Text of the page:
For Soto, Tigers, ‘the best is coming next year’

Detroit Tigers

SEATTLE — The Tigers began their season six months ago with a walk-off single to right field in the ninth and a 5-4 game, so maybe it was fitting they closed their season with the same, this time in Wednesday’s 5-4 loss to the Mariners at T-Mobile Park. But the final inning as a whole seemed like a microcosm of the season.

Even with nothing at stake but pride and Draft odds, the Tigers competed to the end, taking a fifth-inning lead on a Javier Báez RBI single before tying the game again in the seventh on a Riley Greene single. With a 4-4 game in the ninth, Detroit turned to Gregory Soto, like it has so many times all year.

When a one-out walk, a Soto throwing error and a wild pitch moved Seattle’s winning run to third base, manager A.J. Hinch dug into his bag of strategies and moved in rookie right fielder Brendon Davis to be part of a five-man infield against Mariners rookie left-handed hitter Jarred Kelenic.

“Just for old time’s sake,” Hinch quipped. “Kelenic is going to have to pull [a ball against] Soto, which is one of the harder things to do. Strategically, that’s one of the fun ones, despite the fact that your back’s against the wall and in the most vulnerable position imaginable when you have to put a fifth guy in there.”

Five pitches later, Soto had walked Kelenic to load the bases, and Davis — who had swapped gloves in the dugout for the five-man infield — swapped again to go back to right field for Ty France, whose ensuing ground ball tucked inside the first-base line and past Spencer Torkelson for the winning run.

The Tigers’ third consecutive loss at T-Mobile Park closed their season at 66-96. They’ll have the sixth-best odds in the first-ever MLB Draft lottery this offseason.

Soto became the sixth pitcher in AL/NL history — and the second in the last 43 years — to finish with 30 saves and 11 losses in the same season. Just three of those losses came in save situations. The other eight came when entering a tie game or when he was eligible for a comeback win.

“It’s too bad, because it doesn’t really show what he can do or how he can do it,” Hinch said. “The volatility of that role is tough, especially on the road when you have walk-offs like that. I hate that his season ended that way. Obviously, he’s an important figure in the bullpen for us. I think it’s important that we get to the offseason and cleanse ourselves — certainly from the last couple losses, but more importantly just the overall vibe.”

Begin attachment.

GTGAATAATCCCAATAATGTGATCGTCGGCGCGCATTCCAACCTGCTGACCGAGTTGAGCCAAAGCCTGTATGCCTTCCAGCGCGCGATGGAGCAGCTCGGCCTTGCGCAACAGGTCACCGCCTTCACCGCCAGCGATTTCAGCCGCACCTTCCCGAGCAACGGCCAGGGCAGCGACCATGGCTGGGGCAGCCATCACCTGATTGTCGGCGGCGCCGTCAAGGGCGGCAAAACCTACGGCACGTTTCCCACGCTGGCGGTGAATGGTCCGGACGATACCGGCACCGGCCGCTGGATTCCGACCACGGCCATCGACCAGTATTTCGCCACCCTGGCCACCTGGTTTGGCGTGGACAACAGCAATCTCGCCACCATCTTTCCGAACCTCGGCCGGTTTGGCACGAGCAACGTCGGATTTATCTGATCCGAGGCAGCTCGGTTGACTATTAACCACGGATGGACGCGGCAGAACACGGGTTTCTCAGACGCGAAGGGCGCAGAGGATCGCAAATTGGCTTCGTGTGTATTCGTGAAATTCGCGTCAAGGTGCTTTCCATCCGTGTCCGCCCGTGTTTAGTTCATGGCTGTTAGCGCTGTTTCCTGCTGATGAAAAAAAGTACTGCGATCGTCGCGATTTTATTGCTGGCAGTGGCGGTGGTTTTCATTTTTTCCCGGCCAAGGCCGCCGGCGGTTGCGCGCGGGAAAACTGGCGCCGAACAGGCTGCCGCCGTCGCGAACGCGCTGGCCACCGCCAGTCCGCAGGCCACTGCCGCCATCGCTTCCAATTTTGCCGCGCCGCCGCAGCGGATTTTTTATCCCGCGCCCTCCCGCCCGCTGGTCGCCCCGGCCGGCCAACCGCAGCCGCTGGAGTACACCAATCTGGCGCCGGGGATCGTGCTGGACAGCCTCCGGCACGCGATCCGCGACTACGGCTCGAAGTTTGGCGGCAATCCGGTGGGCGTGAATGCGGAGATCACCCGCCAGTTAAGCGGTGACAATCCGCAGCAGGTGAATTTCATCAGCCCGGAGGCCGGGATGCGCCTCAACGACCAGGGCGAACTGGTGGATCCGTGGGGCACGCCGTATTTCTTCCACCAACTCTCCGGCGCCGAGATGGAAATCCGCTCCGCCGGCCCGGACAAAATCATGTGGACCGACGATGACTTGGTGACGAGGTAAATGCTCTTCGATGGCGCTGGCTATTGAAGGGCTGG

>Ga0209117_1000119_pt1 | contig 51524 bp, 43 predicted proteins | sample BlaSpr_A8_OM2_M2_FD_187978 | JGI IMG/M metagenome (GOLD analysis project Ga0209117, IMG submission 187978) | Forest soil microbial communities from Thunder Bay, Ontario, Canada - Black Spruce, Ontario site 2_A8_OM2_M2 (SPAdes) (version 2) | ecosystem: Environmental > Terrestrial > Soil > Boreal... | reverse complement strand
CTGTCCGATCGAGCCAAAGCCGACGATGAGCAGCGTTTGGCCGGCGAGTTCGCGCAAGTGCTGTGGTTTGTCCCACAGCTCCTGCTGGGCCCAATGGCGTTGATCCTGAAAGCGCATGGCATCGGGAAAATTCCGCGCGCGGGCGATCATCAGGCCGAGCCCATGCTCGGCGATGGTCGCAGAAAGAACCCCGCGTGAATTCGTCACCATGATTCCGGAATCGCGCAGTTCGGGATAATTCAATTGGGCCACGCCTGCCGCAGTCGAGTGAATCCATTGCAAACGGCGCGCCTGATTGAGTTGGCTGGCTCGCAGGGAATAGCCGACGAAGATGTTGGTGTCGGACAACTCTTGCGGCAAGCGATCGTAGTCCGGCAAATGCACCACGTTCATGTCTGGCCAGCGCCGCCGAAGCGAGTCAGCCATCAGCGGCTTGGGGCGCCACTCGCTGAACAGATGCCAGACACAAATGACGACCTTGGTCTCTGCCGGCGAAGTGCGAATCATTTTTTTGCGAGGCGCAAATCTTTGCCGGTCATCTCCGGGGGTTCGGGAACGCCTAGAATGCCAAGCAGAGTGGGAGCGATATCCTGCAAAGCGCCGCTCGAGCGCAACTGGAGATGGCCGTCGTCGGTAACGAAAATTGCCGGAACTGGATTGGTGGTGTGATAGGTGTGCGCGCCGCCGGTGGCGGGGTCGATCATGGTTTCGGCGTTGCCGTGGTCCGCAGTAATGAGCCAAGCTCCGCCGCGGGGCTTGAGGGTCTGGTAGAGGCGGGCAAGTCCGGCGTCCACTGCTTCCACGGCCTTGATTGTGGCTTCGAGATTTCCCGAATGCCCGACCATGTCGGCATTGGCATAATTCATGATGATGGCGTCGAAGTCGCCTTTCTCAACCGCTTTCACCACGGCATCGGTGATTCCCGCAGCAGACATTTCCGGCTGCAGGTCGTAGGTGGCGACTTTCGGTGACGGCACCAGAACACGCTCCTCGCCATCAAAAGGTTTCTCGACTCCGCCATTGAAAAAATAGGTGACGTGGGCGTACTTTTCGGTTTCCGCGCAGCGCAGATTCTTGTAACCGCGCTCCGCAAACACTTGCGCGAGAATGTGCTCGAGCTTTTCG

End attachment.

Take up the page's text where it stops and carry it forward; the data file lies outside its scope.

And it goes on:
Soto said through Tigers bilingual media coordinator Carlos Guillen that he will focus on the positive side: the saves total.

“That’s the thing that will make the balance at the end of the season for me,” Soto said. “I don’t want to focus on anything negative.”

Asked if this is the best version of Soto, he didn’t need translation.

“No,” Soto said directly. “The best is coming next year.”

He clearly has company in that regard. Báez finished the season leading the Tigers in most cumulative offensive categories, including 27 doubles, four triples (tied with Greene), 17 home runs and 67 RBIs. But despite a strong finish, he clearly expected more.

“I’m not really happy with my numbers,” Báez said. “I had a pretty hot month of September and October, but still, it’s not like I was helping to get [the team] back on track or make the playoffs or anything like that. I was just playing hard and took a lot of pressure off of me. That’s something that I need to do the whole year.”

It’s not just players who expect more of themselves than what showed this season, but also Hinch, who just suffered his worst record as a manager.

“I don’t love losing. I’m not good at it,” Hinch said. “I don’t respond all that well to it. But I am the leader, and so I have to stand up and defend what we’ve done right and challenge us on the things we’ve done wrong.

“Everybody’s looking forward to this postseason, and there are going to be a number of teams that are playing. In my stomach, I hate it that we’re not one of them. We had aspirations to make the playoffs and be more of a factor, and the bottom line is we haven’t done it because we haven’t played well. I take it personally.”

Articles You May Like

Astros 4, Tigers 1: From feast to famine
Tigers vs. Braves Game Highlights (6/18/24) | MLB Highlights
AL Central Notes: Crochet, Clevinger, Wacha, Lange
Tigers 0, Braves 7: Tigers shut out in rough afternoon outing
Senator Mark Huizenga Visits LMCU Ballpark Amid Construction Updates

Leave a Reply

Your email address will not be published. Required fields are marked *